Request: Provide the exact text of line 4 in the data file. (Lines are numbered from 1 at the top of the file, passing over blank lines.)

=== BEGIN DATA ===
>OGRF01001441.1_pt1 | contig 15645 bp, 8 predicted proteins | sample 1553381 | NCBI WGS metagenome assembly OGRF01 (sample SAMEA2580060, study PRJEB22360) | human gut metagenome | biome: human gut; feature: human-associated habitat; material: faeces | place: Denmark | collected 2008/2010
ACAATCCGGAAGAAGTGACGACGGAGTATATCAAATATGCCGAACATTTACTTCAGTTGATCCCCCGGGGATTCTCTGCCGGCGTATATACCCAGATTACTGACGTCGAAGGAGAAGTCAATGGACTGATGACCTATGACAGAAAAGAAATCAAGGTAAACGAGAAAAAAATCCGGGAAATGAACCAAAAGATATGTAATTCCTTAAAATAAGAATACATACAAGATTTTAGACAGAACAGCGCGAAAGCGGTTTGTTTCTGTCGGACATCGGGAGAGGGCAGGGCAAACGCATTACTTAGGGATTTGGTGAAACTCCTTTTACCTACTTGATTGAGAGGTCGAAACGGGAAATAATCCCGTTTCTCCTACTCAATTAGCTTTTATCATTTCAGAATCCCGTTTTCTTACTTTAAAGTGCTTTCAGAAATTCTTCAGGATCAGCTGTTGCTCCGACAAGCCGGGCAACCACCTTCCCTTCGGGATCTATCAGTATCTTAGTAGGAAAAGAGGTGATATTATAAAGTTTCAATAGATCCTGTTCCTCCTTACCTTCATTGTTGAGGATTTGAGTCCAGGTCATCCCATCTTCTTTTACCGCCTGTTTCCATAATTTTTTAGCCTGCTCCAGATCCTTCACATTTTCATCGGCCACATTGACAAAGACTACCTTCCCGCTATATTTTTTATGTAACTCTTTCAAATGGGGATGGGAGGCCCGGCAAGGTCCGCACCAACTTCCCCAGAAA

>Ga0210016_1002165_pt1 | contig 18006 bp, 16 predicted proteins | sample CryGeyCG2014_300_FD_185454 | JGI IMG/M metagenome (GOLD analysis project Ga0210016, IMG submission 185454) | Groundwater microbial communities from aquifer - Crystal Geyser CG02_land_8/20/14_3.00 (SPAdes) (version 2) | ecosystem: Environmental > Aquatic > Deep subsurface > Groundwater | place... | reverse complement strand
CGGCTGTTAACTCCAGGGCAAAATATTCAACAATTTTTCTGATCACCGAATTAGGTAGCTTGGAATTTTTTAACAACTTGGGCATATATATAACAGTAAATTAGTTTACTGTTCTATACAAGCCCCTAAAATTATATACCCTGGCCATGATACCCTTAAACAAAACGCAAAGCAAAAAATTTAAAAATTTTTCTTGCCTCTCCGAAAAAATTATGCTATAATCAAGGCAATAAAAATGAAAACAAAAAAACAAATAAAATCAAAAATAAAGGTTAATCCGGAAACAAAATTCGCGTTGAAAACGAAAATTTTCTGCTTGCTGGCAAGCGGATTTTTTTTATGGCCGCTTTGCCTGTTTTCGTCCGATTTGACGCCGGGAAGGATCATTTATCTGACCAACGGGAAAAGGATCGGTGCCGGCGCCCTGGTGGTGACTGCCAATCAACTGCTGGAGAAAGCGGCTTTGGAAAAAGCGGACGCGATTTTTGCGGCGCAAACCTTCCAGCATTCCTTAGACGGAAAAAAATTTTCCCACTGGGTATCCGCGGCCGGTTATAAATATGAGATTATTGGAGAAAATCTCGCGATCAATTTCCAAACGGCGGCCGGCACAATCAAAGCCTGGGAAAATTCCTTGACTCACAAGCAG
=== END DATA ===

CGGCTGTTAACTCCAGGGCAAAATATTCAACAATTTTTCTGATCACCGAATTAGGTAGCTTGGAATTTTTTAACAACTTGGGCATATATATAACAGTAAATTAGTTTACTGTTCTATACAAGCCCCTAAAATTATATACCCTGGCCATGATACCCTTAAACAAAACGCAAAGCAAAAAATTTAAAAATTTTTCTTGCCTCTCCGAAAAAATTATGCTATAATCAAGGCAATAAAAATGAAAACAAAAAAACAAATAAAATCAAAAATAAAGGTTAATCCGGAAACAAAATTCGCGTTGAAAACGAAAATTTTCTGCTTGCTGGCAAGCGGATTTTTTTTATGGCCGCTTTGCCTGTTTTCGTCCGATTTGACGCCGGGAAGGATCATTTATCTGACCAACGGGAAAAGGATCGGTGCCGGCGCCCTGGTGGTGACTGCCAATCAACTGCTGGAGAAAGCGGCTTTGGAAAAAGCGGACGCGATTTTTGCGGCGCAAACCTTCCAGCATTCCTTAGACGGAAAAAAATTTTCCCACTGGGTATCCGCGGCCGGTTATAAATATGAGATTATTGGAGAAAATCTCGCGATCAATTTCCAAACGGCGGCCGGCACAATCAAAGCCTGGGAAAATTCCTTGACTCACAAGCAG